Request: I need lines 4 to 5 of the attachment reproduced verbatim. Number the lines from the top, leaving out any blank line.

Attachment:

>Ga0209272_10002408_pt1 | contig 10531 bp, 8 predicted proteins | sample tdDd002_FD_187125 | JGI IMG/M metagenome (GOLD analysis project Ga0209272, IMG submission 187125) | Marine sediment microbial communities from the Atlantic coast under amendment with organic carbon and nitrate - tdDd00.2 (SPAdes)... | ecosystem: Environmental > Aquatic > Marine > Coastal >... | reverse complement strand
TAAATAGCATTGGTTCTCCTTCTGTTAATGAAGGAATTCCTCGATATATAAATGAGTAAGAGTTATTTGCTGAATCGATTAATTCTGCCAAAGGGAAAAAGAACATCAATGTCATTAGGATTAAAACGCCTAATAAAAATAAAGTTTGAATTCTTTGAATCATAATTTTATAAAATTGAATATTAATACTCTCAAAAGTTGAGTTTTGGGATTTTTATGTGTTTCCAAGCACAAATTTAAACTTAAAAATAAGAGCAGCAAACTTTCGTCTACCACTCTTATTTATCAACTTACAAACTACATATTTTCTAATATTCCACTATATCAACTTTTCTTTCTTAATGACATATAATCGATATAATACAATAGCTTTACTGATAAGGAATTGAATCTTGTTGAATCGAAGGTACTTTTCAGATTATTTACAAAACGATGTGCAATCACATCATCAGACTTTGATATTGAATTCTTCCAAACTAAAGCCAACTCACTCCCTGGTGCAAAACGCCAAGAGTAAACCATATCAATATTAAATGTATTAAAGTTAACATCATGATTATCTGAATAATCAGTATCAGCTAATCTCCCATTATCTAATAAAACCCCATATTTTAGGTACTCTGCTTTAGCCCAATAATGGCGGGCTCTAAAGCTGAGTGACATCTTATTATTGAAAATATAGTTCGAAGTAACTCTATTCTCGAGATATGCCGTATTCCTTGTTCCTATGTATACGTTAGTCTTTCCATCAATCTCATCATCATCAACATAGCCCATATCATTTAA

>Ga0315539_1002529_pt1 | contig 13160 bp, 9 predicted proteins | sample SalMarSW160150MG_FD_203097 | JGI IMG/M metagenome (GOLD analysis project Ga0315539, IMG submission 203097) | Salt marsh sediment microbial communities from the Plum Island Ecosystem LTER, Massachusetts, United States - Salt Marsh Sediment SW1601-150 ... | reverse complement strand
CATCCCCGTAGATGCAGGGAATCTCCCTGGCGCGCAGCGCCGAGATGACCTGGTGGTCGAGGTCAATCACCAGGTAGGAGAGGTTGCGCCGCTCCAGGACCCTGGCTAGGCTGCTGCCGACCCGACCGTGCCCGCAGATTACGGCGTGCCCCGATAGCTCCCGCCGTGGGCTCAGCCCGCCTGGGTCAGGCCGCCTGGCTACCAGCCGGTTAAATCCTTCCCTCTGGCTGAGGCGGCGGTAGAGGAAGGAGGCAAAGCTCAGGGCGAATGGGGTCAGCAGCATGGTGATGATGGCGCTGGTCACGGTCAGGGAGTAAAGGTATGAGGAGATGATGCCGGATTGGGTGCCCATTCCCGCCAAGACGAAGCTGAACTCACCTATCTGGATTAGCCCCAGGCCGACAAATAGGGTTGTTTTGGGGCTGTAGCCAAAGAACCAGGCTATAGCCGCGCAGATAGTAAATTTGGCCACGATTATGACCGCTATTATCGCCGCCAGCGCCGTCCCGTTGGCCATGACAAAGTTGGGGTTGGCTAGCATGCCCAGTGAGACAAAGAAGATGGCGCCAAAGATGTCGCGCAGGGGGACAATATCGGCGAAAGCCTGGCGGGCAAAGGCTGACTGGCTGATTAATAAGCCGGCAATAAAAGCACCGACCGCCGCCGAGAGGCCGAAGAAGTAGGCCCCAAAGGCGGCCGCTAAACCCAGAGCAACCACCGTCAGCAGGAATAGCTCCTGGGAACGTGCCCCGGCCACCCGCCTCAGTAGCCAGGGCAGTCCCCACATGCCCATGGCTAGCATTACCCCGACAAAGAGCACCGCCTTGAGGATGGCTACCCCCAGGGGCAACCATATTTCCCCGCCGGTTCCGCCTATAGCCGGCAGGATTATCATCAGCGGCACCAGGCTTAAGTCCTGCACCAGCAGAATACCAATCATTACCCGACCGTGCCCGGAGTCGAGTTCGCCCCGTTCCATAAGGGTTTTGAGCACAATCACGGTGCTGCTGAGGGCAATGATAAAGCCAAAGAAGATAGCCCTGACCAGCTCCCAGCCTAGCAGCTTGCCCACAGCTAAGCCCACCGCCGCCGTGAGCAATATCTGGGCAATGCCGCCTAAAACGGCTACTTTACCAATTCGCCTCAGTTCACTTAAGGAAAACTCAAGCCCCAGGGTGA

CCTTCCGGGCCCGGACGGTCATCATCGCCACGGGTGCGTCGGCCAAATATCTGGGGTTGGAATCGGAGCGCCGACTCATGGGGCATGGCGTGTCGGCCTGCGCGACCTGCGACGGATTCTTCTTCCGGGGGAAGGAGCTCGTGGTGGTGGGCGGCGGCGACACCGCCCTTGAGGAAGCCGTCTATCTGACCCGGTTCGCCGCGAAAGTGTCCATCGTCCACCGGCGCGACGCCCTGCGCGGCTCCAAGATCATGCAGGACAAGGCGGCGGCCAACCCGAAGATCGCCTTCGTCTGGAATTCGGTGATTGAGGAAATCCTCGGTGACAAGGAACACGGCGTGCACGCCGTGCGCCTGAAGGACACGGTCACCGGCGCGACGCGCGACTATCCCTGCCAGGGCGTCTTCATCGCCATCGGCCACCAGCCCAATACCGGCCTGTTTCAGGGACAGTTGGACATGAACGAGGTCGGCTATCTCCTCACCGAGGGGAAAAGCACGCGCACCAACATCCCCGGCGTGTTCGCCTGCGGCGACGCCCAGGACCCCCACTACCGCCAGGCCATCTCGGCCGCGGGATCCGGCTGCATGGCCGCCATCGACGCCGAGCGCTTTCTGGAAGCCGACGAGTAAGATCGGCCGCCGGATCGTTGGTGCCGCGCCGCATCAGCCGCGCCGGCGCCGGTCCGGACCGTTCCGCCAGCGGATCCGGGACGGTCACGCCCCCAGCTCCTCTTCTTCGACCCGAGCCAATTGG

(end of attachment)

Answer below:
CATCCCCGTAGATGCAGGGAATCTCCCTGGCGCGCAGCGCCGAGATGACCTGGTGGTCGAGGTCAATCACCAGGTAGGAGAGGTTGCGCCGCTCCAGGACCCTGGCTAGGCTGCTGCCGACCCGACCGTGCCCGCAGATTACGGCGTGCCCCGATAGCTCCCGCCGTGGGCTCAGCCCGCCTGGGTCAGGCCGCCTGGCTACCAGCCGGTTAAATCCTTCCCTCTGGCTGAGGCGGCGGTAGAGGAAGGAGGCAAAGCTCAGGGCGAATGGGGTCAGCAGCATGGTGATGATGGCGCTGGTCACGGTCAGGGAGTAAAGGTATGAGGAGATGATGCCGGATTGGGTGCCCATTCCCGCCAAGACGAAGCTGAACTCACCTATCTGGATTAGCCCCAGGCCGACAAATAGGGTTGTTTTGGGGCTGTAGCCAAAGAACCAGGCTATAGCCGCGCAGATAGTAAATTTGGCCACGATTATGACCGCTATTATCGCCGCCAGCGCCGTCCCGTTGGCCATGACAAAGTTGGGGTTGGCTAGCATGCCCAGTGAGACAAAGAAGATGGCGCCAAAGATGTCGCGCAGGGGGACAATATCGGCGAAAGCCTGGCGGGCAAAGGCTGACTGGCTGATTAATAAGCCGGCAATAAAAGCACCGACCGCCGCCGAGAGGCCGAAGAAGTAGGCCCCAAAGGCGGCCGCTAAACCCAGAGCAACCACCGTCAGCAGGAATAGCTCCTGGGAACGTGCCCCGGCCACCCGCCTCAGTAGCCAGGGCAGTCCCCACATGCCCATGGCTAGCATTACCCCGACAAAGAGCACCGCCTTGAGGATGGCTACCCCCAGGGGCAACCATATTTCCCCGCCGGTTCCGCCTATAGCCGGCAGGATTATCATCAGCGGCACCAGGCTTAAGTCCTGCACCAGCAGAATACCAATCATTACCCGACCGTGCCCGGAGTCGAGTTCGCCCCGTTCCATAAGGGTTTTGAGCACAATCACGGTGCTGCTGAGGGCAATGATAAAGCCAAAGAAGATAGCCCTGACCAGCTCCCAGCCTAGCAGCTTGCCCACAGCTAAGCCCACCGCCGCCGTGAGCAATATCTGGGCAATGCCGCCTAAAACGGCTACTTTACCAATTCGCCTCAGTTCACTTAAGGAAAACTCAAGCCCCAGGGTGA

CCTTCCGGGCCCGGACGGTCATCATCGCCACGGGTGCGTCGGCCAAATATCTGGGGTTGGAATCGGAGCGCCGACTCATGGGGCATGGCGTGTCGGCCTGCGCGACCTGCGACGGATTCTTCTTCCGGGGGAAGGAGCTCGTGGTGGTGGGCGGCGGCGACACCGCCCTTGAGGAAGCCGTCTATCTGACCCGGTTCGCCGCGAAAGTGTCCATCGTCCACCGGCGCGACGCCCTGCGCGGCTCCAAGATCATGCAGGACAAGGCGGCGGCCAACCCGAAGATCGCCTTCGTCTGGAATTCGGTGATTGAGGAAATCCTCGGTGACAAGGAACACGGCGTGCACGCCGTGCGCCTGAAGGACACGGTCACCGGCGCGACGCGCGACTATCCCTGCCAGGGCGTCTTCATCGCCATCGGCCACCAGCCCAATACCGGCCTGTTTCAGGGACAGTTGGACATGAACGAGGTCGGCTATCTCCTCACCGAGGGGAAAAGCACGCGCACCAACATCCCCGGCGTGTTCGCCTGCGGCGACGCCCAGGACCCCCACTACCGCCAGGCCATCTCGGCCGCGGGATCCGGCTGCATGGCCGCCATCGACGCCGAGCGCTTTCTGGAAGCCGACGAGTAAGATCGGCCGCCGGATCGTTGGTGCCGCGCCGCATCAGCCGCGCCGGCGCCGGTCCGGACCGTTCCGCCAGCGGATCCGGGACGGTCACGCCCCCAGCTCCTCTTCTTCGACCCGAGCCAATTGG